I once read a quote by motivational speaker Jim Rohn that blatantly stated, "You're the average of the five people you spend the most time with." It's an alarming thought -- shouldn't you be your own person, and not the sum of those around you?
However, if you think about it, Rohn's theory kind of makes sense. We're influenced by our environment, which undoubtedly includes the people in it. If one of our "five people" wants to go out on a Saturday night, chances are we will, too. If they have a specific opinion on how to handle a conflict, chances are we share those same thoughts.
But what happens when one of your "five" is someone who just isn't good for you?
"These kind of relationships can be devastating," Harry Reis, Ph.D., a social interaction researcher and professor of psychology at the University of Rochester, tells The Huffington Post. "There are just some relationships that can be harmful to our health. They put you in emotional -- and sometimes physical -- distress."
Below are six types of stressful relationships we're likely to encounter at some point in our lives and how they affect our psychological well-being, plus, most importantly, what to do about it.
The Person Who Doesn't Like You
There are more than 7 billion people in the world, which makes it extremely improbable that we're going to get along with every single one. As author Marcia Reynolds, PsyD, points out, not getting along with everyone can actually help you focus on what really matters.
"The more you can come to accept others as who they are, to resist fixing them or changing their opinions, and to listen with patience and compassion, the more you can move forward with your goals regardless if someone likes you or not," she wrote in a Psychology Today blog post.
In order to deal with the people who only find your flaws, Reis recommends focusing on your positives. Keep a journal where you record your values and the ways you're living up to them, he says.
The Person With Whom You've Had A Falling Out
Ending a relationship with a friend can be just as heartbreaking as splitting from a romantic partner. The person who was once your strongest confidant suddenly feels like a stranger. But beware if you find yourself breaking your back trying to repair what's been lost.
It's human nature to hold onto what's comfortable, and that can include the relationships that have been in our lives the longest. The sad truth is, some friendships aren't meant to last -- especially if trying to fix it means sacrificing your emotional well-being. "Seek out other people who are more positive and get better experiences from those people," Reis advises.
That doesn't mean you have to forget the good times you had, but sometimes the memories -- and not the actual person -- should be all that you keep around.
The Person Who Is Constantly Stressed
A little venting is OK, but if you're constantly hashing out stressful topics when you're with this person, your health may be taking a hit. Research shows that stress is contagious. When you're around someone who is constantly strung-out, it can trigger your body's own stress response.
Your friends should help you escape or solve your worries, not create more of them. Next time, try switching the subject and highlighting the bright side. The key is to pay attention to your mood, according to Heidi Hanna, author of Stressaholic: 5 Steps to Transform Your Relationship With Stress. "The best way to limit the effects of secondhand stress is to become self-protective of your energy," she told Everyday Health.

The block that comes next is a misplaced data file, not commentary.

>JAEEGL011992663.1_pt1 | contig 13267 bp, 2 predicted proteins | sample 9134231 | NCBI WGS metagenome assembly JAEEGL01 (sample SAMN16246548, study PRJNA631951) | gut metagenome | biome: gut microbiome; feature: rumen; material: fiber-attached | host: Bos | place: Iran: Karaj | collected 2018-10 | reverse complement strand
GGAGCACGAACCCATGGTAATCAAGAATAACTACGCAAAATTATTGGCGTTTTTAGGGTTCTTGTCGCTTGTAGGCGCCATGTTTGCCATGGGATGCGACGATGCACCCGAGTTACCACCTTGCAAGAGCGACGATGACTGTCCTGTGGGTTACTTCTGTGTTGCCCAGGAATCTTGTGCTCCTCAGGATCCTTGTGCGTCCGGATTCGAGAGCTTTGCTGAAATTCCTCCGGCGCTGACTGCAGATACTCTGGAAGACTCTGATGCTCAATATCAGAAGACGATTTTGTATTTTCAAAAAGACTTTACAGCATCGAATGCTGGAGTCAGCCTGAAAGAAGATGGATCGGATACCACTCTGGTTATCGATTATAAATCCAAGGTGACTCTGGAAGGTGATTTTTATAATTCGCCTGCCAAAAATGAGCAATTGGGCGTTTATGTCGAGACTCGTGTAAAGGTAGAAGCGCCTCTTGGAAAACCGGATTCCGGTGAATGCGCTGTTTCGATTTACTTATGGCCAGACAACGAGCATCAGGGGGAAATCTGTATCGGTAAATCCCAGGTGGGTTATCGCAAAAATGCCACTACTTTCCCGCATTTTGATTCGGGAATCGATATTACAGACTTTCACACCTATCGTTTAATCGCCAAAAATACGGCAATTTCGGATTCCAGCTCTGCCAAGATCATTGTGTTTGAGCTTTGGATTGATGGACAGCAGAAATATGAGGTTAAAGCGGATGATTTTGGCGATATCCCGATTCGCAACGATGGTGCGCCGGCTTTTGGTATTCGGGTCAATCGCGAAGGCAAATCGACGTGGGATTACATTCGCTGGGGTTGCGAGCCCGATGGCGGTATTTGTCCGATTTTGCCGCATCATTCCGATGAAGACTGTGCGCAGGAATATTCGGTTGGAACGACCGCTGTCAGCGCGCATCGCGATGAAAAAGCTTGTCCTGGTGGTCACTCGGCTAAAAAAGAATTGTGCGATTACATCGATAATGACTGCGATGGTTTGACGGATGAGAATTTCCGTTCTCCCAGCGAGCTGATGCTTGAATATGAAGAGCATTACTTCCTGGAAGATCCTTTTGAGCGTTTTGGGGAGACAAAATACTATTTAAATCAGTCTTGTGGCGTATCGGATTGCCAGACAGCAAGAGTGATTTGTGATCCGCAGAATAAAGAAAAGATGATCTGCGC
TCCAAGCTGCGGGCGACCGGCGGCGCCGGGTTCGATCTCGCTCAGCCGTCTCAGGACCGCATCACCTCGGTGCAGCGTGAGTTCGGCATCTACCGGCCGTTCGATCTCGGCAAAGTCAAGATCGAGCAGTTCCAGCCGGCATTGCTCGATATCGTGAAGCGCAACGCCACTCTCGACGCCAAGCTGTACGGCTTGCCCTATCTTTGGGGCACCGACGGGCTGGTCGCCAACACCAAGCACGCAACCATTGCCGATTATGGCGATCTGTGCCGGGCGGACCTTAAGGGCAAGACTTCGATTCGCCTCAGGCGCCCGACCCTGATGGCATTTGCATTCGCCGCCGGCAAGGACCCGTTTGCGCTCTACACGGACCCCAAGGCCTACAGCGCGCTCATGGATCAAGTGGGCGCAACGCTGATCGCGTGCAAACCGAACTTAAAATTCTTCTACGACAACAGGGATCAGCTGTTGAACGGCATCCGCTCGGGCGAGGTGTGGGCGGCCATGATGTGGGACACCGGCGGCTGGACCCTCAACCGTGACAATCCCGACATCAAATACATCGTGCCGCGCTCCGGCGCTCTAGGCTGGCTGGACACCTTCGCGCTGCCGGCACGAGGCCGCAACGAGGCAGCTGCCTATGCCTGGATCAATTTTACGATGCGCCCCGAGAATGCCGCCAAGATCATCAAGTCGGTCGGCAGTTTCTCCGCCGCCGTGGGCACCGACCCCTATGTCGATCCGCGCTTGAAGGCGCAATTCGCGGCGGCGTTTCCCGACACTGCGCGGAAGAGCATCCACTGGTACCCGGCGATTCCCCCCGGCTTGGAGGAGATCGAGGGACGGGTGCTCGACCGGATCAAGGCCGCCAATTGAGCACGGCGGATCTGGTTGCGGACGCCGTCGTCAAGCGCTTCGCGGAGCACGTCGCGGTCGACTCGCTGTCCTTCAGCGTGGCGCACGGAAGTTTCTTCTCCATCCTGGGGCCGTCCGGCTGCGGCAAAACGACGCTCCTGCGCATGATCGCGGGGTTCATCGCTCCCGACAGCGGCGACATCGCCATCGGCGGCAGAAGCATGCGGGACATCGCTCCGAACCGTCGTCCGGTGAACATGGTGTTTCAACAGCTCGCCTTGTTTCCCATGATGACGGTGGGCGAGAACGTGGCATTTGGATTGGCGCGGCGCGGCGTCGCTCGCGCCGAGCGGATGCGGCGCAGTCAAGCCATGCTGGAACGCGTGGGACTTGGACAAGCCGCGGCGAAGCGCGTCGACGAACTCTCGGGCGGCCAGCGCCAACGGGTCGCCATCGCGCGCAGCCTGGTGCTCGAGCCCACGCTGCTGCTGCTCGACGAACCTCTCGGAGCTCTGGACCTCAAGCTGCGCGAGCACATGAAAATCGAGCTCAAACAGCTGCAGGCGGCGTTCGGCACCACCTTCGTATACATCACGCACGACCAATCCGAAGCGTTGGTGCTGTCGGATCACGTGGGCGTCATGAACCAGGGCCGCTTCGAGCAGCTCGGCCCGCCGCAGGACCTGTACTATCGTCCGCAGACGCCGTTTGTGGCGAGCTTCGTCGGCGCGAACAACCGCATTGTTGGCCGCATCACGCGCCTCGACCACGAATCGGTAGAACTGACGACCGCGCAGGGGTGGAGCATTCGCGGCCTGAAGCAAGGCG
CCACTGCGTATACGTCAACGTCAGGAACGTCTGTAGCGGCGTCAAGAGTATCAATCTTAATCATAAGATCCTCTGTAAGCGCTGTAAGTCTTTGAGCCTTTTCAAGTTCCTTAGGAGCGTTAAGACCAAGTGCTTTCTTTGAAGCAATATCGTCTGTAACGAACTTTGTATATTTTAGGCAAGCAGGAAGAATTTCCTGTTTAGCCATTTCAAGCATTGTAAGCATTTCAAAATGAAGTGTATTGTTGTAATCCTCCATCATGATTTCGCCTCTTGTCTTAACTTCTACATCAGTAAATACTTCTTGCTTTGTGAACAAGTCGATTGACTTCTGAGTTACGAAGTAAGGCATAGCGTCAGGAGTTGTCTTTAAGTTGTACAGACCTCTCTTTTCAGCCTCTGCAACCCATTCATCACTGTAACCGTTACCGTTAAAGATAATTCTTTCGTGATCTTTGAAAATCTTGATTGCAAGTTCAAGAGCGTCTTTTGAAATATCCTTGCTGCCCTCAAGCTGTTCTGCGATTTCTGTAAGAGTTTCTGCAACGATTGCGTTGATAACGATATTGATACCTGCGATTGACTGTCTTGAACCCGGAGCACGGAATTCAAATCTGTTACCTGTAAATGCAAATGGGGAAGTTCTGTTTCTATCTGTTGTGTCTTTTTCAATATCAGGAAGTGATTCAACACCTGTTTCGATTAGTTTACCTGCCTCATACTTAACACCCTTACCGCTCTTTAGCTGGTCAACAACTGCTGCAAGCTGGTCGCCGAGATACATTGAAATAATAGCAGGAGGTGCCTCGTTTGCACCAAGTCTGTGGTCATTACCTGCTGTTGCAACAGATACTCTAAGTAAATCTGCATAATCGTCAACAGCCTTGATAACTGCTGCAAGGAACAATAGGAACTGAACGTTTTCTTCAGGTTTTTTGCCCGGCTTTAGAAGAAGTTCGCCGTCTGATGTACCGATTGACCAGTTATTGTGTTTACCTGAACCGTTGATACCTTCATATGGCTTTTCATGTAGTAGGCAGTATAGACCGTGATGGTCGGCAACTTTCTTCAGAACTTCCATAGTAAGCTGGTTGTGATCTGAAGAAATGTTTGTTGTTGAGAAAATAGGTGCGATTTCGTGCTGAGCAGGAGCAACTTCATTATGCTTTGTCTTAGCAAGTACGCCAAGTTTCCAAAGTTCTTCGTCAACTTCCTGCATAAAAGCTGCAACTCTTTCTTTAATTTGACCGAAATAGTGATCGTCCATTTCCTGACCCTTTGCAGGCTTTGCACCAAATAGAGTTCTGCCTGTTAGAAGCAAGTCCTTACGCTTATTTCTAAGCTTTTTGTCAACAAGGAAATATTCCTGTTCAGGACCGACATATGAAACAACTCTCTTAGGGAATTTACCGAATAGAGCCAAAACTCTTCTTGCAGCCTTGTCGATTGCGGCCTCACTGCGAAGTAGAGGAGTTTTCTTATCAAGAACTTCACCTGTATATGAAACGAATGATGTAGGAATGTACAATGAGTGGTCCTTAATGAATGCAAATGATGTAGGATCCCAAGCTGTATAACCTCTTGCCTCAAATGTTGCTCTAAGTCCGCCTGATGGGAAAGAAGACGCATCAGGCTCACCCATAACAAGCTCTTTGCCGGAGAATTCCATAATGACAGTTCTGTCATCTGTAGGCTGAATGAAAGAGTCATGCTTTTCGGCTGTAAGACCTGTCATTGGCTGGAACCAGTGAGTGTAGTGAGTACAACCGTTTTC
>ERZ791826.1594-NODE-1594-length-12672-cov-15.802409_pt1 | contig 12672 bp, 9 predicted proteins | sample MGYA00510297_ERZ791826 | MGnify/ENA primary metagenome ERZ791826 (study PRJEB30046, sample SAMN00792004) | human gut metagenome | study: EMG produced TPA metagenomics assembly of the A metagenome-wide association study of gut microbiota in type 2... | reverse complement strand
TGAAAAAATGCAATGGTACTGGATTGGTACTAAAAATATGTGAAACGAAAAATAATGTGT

The Person Who Always Argues With You
We've all been around that person who is so outspokenly opinionated, it seems like they're purposefully trying to disagree with you. Your view on the economy? Invalid. Your restaurant suggestion? So last year.
No one wants to be in a constant state of turmoil. In fact, research shows that having frequent quarrels with your partner or friends may be harmful to your health, the BBC reported.
"Affirm what's important to you rather than relying exclusively on the feedback of other people," Reis explains. "Reinforce in yourself the things that are good." This means sticking to your beliefs -- no matter what others might say.
The Person Who Uses You
"Someone can't walk all over you unless you let them," Reis says. "If you feel like you're being treated badly, you have the power to improve things."
We don't have room in our lives for people who take advantage of us. Helping each other is one thing (studies even show that it's good for our health!), but if the favors are one-sided, it might be time to address the situation. "Explain in a non-judgmental way what's not working for you," Reis suggests. "Try to engage the other person ... Don't make demands, but point out what's problematic. Then try to find a way that it can be improved without having unrealistic expectations of the other person."
The Person Who Is A Bad Influence
It takes a lot of courage to rid yourself of a bad habit. Reis says that positive relationships keep your best interest at heart, whereas stressful relationships bring out the opposite. "If a relationship is toxic, it's undermining the things that we know are healthy for us," he explains. "People suffer. It could make them unhappy, or the relationship could interfere with the ability to move forward on personal goals."
Don't let these relationships push you down the rabbit hole of negative choices. If they're truly meaningful friends or partners, they'll understand and accept your healthy decisions, Reis says.